Skin Cancer vs. Melanoma
Nonmelanoma skin cancer is the most common form of skin cancer. There
are about 1.3 million cases each year in the United States. Basal cell
carcinoma (80%) and squamous cell carcinoma (16%) are the most common
forms of nonmelanoma skin cancers, accounting for about 96% of all new
cases of skin cancer.
Other nonmelanoma skin cancers account for less than 1% of nonmelanoma
skin cancers, according to American Cancer Society. These less common
skin cancers include:
- Kaposi's sarcoma, which usually starts within the deeper layers of
the skin but can also form in internal organs. The tumors consist of
bluish-red or purple lesions. This cancer occurs in people with compromised
immune systems such as those with HIV infection or AIDS as well as transplant
recipients who are on immune-suppressing drugs.
- cutaneous lymphoma, a type of lymphoma that begins in the skin.
- skin adnexal tumors, rare tumors that start in the hair follicles
or sweat glands, and are usually benign.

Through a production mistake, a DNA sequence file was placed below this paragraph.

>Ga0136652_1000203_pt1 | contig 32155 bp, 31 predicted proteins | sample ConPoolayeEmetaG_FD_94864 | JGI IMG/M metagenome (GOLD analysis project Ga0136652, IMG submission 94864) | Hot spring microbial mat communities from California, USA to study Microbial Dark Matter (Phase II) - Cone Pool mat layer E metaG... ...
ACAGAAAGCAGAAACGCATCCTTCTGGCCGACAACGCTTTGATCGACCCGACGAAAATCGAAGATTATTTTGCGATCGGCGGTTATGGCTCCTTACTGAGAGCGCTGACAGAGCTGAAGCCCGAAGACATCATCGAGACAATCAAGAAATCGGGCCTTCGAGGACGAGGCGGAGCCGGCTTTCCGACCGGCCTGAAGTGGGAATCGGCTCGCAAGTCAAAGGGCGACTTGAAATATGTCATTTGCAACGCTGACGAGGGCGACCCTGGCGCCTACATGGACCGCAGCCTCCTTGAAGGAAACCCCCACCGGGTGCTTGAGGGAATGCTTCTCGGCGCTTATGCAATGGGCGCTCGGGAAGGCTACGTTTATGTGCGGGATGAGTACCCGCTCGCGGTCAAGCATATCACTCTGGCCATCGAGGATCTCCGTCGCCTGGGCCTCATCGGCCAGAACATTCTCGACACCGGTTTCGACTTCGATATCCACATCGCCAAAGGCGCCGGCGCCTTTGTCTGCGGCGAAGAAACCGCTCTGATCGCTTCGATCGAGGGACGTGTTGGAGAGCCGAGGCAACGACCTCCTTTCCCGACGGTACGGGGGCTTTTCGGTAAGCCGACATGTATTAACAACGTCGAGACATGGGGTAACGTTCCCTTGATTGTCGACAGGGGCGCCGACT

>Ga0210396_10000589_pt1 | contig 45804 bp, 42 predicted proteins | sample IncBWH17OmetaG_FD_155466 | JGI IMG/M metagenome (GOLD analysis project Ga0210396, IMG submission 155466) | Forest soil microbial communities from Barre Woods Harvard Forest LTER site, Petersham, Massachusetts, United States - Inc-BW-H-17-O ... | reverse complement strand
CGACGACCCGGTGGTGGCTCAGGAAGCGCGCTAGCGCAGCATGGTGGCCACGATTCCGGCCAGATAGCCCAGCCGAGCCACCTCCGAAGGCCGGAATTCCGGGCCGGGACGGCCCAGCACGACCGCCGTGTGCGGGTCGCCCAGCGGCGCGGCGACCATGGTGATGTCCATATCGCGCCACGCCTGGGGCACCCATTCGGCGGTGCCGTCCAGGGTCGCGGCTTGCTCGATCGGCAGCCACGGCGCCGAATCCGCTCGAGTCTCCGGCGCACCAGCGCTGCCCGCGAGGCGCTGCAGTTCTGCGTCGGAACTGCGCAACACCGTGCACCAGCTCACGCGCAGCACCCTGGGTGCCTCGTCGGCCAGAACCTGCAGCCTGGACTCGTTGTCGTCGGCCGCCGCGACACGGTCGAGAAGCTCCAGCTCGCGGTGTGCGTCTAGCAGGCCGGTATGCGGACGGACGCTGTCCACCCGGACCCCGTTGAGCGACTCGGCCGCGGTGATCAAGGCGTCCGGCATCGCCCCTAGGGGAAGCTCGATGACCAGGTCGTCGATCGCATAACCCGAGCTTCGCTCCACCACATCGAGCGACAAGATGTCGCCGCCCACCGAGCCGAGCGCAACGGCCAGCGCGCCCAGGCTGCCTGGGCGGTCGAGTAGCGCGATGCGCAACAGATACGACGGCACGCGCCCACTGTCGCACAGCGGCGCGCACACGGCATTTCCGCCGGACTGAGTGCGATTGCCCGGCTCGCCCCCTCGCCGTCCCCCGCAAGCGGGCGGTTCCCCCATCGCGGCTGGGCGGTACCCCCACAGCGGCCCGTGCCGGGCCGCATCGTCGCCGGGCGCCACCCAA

- sarcomas, which usually start in tissues deep beneath the skin, but
can develop in the skin as well.
- Merkel cell carcinoma, a rare cancer of neuroendocrine origin that
develops on or just beneath the skin and in hair follicles. These cancers
usually appear as firm, reddish/purple shiny skin lumps.
Melanoma is the least common, but most aggressive of the two types of
skin cancer. Melanoma originates in melanocytes-the cells in the skin
that produce pigment or melanin.
In 2004, there will be about 95,880 new cases of melanoma diagnosed in
the United States--about 4% of all diagnosed skin cancers--but it accounts
for about 77% of skin cancer deaths, according to the ACS. One person
dies of melanoma every hour.